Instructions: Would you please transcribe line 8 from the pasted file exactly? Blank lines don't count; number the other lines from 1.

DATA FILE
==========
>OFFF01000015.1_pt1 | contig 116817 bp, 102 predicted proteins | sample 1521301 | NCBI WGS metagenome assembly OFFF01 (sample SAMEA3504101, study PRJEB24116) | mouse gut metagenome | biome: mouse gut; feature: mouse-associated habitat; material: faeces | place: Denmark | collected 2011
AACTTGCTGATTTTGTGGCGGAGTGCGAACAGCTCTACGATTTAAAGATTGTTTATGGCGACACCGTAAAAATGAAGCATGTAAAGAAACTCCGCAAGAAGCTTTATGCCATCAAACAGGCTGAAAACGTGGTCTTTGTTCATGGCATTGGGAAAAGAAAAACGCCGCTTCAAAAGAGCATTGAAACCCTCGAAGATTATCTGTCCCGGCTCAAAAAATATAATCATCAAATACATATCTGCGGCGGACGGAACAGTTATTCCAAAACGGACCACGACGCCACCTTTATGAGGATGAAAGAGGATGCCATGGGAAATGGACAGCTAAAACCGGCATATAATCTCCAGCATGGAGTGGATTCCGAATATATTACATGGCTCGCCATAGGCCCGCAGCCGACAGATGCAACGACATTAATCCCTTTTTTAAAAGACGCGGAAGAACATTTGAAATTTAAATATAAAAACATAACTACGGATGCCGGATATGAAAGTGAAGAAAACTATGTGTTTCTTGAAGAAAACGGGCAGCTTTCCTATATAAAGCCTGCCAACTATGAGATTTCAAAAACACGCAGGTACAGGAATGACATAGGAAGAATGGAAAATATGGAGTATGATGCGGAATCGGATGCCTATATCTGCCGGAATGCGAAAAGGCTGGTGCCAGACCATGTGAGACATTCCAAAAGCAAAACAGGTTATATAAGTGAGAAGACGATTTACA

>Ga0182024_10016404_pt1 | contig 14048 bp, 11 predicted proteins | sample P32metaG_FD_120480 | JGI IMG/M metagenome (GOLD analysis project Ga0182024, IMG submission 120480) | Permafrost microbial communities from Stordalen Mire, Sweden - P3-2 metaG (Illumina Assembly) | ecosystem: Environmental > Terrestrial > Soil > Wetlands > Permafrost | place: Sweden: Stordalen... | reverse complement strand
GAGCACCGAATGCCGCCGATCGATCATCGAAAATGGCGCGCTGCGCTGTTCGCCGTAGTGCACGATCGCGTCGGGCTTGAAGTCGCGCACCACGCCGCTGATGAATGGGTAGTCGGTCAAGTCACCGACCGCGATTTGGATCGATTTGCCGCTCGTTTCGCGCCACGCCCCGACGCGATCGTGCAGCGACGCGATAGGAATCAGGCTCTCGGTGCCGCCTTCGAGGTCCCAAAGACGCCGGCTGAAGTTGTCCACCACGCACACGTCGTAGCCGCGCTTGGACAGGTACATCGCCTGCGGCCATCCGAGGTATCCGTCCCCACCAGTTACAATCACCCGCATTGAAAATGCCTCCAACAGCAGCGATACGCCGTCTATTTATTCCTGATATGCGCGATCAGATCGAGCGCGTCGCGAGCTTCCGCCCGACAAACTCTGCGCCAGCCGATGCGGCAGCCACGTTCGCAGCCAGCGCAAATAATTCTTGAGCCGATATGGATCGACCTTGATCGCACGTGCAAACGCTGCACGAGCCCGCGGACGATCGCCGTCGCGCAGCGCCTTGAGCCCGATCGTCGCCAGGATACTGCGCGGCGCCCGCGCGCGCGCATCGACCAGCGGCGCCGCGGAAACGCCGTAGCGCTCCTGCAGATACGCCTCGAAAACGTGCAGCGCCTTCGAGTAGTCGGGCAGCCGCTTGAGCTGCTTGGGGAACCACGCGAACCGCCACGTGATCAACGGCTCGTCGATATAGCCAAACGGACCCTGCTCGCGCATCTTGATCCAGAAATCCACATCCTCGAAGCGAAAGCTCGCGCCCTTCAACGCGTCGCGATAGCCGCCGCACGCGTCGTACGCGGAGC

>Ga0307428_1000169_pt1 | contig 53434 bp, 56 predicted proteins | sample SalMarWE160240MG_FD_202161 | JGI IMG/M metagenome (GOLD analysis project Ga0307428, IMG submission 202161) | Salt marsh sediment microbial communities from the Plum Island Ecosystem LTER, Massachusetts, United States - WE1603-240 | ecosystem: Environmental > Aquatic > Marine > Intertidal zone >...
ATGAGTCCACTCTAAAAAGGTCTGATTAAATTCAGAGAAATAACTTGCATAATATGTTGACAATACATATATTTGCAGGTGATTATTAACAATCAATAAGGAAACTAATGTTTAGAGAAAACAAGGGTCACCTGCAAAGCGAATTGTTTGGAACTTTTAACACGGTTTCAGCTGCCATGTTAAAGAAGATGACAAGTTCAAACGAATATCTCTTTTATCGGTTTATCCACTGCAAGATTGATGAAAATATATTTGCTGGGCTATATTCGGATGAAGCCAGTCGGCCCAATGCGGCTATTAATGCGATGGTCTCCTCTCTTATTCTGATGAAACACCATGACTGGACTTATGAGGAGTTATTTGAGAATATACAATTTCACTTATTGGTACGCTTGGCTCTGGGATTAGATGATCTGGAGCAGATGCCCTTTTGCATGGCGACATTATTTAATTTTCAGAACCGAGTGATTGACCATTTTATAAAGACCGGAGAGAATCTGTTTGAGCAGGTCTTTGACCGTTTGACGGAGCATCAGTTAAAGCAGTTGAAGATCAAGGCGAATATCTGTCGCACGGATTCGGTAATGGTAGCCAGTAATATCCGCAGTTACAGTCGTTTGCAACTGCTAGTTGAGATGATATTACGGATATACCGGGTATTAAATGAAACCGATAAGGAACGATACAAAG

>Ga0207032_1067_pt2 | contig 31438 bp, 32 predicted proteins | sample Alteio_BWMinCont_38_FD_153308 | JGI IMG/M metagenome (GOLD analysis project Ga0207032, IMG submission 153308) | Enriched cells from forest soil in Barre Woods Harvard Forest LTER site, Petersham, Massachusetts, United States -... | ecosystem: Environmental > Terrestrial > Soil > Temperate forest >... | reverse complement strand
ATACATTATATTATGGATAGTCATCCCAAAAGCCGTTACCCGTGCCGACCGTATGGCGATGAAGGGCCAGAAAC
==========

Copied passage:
ATACATTATATTATGGATAGTCATCCCAAAAGCCGTTACCCGTGCCGACCGTATGGCGATGAAGGGCCAGAAAC